Banned Films

“Boyz n the Hood” (1991)
A movie about losers and one okay guy, who have been failed by Democratic policies. We don’t need those stories anymore, let’s tell the right stories, the ones about winners. Also if that athletic kid bothered to use his 2nd Amendment right and own a gun he probably wouldn’t have thrown his future away in letting those guys shoot him.

“Back to the Future Part II” (1989)
This administration has no problems with the Biff Tannen character and his likeness to Mr. Trump or the amazing representation of the world under which a Trump regime would look like. That being Saudi the administration does object to Biff’s being cruelly vilified by writer/director Bob Zemeckis and writer/producer Bob Gale. Biff’s tasteful mansion at the center of town and his exciting casino empire are treated as if they’re somehow un-desirable, which is just outrageous. If Zemeckis and Gale get to pick such an unrealistic attitude towards Biff in that film, nothing you can do, folks. Although the Second Amendment people — maybe there is, we don’t know.

“Desperado” (1995)
When do we beat Mexico at the border? They’re laughing at us, at our stupidity. And now they are beating us economically. They are not our friend, believe me. But they’re killing us economically. The U.S. has become a dumping ground for everybody else’s problems. When Mexico sends its people, they’re not sending their best. They’re sending people that have lots of problems, and they’re bringing those problems with us. They’re bringing drugs. They’re bringing crime. They’re rapists. And some like Salma Hayek, I assume, are good people. This movie serves as a reminder to what our “amigos” in the south are up to. Even their musicians are violent. American musicians aren’t violent.

“It’s A Wonderful Life” (1946)
Is it, though? George Bailey, a loser who entrusts his family business to Crazy Billy Bailey, his loser uncle, at a crucial juncture in the film, spends this whole movie trying to destroy enterprising businessman Mr. Potter’s great, great renovation plan for Bedford Falls. Potter’s scheme to upgrade Bailey’s dumpy hometown into the utopic mid-century gambling paradise of Pottersville is one of the cruelest monopoly blockages ever depicted in fiction. Why Clarence the Angel-in-Training believes he has any right to interfere with that wimp George’s suicide is a complete mystery to this administration.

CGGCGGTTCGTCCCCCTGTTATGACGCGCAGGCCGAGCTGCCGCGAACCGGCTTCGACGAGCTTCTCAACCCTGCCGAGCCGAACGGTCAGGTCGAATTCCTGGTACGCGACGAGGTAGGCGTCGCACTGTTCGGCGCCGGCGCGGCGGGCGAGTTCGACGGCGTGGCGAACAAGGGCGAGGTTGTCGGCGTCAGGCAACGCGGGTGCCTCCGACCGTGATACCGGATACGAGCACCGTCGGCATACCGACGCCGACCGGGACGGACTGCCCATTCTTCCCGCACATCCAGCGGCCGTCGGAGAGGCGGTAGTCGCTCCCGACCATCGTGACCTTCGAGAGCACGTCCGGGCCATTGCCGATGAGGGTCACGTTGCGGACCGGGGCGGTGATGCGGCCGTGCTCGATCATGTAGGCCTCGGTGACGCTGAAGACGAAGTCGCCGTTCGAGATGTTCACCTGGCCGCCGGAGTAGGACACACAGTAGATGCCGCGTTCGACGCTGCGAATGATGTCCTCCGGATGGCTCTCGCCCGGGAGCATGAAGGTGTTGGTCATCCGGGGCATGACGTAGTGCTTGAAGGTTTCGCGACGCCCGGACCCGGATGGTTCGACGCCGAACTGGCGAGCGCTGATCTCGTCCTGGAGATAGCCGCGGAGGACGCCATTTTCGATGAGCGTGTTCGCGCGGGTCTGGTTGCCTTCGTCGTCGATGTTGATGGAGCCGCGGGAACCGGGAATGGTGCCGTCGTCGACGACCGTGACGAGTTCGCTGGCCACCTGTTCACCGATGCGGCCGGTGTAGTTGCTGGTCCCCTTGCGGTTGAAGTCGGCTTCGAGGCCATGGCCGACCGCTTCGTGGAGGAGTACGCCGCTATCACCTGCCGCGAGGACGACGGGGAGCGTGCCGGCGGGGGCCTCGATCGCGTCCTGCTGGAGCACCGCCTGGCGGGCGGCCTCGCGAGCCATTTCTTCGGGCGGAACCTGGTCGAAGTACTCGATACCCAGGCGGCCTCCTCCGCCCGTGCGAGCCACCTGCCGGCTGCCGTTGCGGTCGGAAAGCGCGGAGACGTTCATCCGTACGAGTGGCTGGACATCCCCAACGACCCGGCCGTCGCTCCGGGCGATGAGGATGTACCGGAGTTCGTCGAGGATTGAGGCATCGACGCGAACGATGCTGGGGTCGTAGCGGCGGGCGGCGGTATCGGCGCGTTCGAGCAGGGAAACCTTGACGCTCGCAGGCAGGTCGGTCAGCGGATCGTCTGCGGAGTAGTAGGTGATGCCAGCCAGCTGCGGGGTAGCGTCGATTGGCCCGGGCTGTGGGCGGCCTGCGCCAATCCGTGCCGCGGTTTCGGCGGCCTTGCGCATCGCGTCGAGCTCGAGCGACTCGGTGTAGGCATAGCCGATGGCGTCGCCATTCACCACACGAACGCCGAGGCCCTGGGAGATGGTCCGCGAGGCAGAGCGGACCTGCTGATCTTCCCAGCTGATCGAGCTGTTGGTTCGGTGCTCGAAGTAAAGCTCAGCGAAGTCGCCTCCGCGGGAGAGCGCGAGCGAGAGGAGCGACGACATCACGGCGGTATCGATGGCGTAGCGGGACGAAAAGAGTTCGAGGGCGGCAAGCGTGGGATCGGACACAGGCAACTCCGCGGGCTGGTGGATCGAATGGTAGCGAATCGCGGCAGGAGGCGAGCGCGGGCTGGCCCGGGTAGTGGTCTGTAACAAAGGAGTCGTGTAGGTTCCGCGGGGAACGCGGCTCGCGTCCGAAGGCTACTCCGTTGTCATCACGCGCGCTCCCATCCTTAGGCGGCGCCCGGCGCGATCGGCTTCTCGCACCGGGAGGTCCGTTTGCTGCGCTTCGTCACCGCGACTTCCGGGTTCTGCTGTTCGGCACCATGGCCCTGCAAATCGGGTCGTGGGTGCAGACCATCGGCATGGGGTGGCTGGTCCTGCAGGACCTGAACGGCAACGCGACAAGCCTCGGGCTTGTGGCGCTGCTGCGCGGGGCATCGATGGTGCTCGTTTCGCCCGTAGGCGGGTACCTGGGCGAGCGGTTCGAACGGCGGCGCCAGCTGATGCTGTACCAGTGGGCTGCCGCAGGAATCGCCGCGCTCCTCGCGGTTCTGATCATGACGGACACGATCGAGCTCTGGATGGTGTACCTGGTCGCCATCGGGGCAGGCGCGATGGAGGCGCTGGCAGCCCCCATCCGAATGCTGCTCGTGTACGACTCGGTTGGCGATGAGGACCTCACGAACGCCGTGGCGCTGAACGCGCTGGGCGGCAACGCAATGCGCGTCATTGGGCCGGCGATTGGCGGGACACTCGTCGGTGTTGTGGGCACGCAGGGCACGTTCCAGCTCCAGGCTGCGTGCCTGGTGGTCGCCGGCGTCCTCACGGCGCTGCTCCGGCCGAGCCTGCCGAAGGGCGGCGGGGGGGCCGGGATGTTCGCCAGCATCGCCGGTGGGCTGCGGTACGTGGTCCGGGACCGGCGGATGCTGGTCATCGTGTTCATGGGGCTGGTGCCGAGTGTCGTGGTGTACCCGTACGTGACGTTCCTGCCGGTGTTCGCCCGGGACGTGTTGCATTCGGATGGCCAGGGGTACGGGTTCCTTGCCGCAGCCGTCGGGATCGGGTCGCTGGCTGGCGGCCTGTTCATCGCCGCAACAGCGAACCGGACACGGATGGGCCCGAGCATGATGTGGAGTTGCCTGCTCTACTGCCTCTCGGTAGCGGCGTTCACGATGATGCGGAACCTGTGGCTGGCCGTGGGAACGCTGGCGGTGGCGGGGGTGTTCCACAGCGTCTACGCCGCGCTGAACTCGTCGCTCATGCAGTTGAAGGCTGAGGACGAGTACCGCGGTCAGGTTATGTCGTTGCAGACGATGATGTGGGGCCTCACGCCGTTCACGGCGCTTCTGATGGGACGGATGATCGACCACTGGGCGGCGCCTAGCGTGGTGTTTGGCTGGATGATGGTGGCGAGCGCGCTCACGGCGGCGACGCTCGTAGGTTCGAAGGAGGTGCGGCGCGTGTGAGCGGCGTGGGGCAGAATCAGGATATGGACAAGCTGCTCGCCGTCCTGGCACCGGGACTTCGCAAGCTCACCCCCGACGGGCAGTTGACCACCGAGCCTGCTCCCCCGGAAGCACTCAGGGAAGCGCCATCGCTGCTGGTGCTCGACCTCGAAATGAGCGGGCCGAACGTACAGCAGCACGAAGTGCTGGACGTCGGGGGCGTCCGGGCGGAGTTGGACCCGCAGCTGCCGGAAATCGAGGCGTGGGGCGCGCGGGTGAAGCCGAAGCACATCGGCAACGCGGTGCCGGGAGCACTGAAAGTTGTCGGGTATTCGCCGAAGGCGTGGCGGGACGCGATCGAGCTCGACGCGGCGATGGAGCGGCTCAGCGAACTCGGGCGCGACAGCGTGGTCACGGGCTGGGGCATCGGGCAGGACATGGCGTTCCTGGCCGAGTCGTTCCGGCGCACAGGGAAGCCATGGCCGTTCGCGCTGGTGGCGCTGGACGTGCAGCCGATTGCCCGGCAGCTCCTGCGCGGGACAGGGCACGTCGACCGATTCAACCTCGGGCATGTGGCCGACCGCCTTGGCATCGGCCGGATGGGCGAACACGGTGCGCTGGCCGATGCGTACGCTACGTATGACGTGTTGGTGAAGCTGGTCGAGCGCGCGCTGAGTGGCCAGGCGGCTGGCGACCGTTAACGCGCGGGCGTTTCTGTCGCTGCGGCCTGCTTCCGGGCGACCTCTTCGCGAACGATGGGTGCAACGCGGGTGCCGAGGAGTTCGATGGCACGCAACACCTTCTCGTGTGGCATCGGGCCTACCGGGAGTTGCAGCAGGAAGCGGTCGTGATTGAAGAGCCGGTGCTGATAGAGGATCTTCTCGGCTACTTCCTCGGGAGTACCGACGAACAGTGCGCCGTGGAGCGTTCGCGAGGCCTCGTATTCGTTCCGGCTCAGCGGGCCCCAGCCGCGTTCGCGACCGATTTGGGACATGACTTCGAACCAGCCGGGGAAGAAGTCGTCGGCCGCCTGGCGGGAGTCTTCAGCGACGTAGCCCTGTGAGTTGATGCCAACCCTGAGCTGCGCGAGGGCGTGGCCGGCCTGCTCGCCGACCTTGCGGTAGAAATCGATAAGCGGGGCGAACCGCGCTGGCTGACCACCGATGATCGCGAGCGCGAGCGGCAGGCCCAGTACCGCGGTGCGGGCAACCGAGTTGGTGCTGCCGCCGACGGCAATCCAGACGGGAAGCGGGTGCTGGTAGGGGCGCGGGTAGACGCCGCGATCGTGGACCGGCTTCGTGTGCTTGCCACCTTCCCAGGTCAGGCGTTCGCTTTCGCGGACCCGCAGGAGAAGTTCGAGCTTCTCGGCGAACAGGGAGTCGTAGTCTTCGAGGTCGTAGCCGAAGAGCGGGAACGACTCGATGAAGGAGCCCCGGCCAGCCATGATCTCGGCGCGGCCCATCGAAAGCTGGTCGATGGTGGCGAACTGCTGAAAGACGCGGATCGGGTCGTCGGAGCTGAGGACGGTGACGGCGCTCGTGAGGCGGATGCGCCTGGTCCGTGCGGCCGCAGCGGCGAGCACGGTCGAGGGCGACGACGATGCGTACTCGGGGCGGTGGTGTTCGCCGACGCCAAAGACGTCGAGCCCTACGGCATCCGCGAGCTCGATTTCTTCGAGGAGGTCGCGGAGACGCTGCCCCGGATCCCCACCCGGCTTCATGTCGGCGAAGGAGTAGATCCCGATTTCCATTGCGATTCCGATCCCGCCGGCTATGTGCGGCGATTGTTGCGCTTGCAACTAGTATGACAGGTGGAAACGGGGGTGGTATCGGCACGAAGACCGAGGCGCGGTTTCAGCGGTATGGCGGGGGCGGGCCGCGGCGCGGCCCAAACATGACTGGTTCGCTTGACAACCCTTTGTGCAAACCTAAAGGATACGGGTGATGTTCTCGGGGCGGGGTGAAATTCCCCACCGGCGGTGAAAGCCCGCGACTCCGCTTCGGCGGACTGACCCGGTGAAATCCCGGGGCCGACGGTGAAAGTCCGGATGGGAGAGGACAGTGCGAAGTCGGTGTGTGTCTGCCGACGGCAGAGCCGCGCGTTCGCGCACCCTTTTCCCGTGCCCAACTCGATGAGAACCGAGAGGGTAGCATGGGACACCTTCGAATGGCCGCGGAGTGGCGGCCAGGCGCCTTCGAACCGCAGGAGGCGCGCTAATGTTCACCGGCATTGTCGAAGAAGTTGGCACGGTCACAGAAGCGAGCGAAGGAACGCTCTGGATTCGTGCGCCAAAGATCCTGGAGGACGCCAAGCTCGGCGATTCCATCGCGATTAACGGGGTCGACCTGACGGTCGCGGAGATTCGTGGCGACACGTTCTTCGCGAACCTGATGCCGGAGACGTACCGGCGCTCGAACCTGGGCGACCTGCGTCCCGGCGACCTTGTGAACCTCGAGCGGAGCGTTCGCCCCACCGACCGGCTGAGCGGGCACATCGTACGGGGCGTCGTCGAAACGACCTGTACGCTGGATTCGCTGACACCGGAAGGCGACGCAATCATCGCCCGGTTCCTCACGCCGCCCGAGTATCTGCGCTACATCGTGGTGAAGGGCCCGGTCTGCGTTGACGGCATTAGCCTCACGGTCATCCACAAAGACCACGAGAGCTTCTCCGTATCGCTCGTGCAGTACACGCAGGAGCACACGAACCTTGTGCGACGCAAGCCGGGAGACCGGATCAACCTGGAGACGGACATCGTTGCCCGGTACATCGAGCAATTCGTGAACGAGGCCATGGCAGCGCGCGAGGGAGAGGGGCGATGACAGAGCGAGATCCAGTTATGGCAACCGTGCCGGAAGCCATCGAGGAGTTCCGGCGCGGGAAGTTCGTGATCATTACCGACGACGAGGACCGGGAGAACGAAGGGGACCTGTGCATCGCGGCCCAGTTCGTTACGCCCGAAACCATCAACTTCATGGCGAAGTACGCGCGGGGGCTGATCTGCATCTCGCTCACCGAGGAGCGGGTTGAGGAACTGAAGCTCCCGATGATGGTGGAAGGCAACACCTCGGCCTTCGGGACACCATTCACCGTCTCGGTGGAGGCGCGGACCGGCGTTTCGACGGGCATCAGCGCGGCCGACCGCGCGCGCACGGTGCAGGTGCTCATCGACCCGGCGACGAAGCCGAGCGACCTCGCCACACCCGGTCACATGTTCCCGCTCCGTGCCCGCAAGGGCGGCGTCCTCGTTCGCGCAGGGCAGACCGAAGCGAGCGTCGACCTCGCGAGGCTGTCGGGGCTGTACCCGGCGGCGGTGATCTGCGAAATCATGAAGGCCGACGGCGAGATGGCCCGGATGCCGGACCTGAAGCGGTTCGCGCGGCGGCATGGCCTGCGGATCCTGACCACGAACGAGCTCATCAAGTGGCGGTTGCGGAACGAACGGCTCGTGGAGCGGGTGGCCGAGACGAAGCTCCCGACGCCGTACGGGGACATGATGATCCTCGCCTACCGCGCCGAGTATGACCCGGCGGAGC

“Rain Man” (1988)
Who doesn’t love Tom Cruise? We love Tom Cruise don’t we people? But instead of getting to enjoy some Tom Cruise, we have to deal with his messed-up Jewish brother. And this administration is just pointing it out that he’s Jewish, it’s not necessarily a bad thing. Some Jews are bad of course, maybe he is too, unclear. But he’s always repeating himself and not making any sense. Who needs that? Just let Tom be Tom and run around for two hours, without being burdened by a socially-challenged Jew who might steal his money, maybe, it’s hard to say.

“The Big Short” (2015)
No one needs to hear about how people profited off of the housing crisis of 2008 and how the American people became losers.

“The Great Dictator” (1940)
Disgusting Communist propaganda, designed to besmirch the good name of authoritarian governments everywhere. Trusting one man, who has all the answers and will fix everything, is actually the most effective way to run a country. We’ve done the research. Believe us.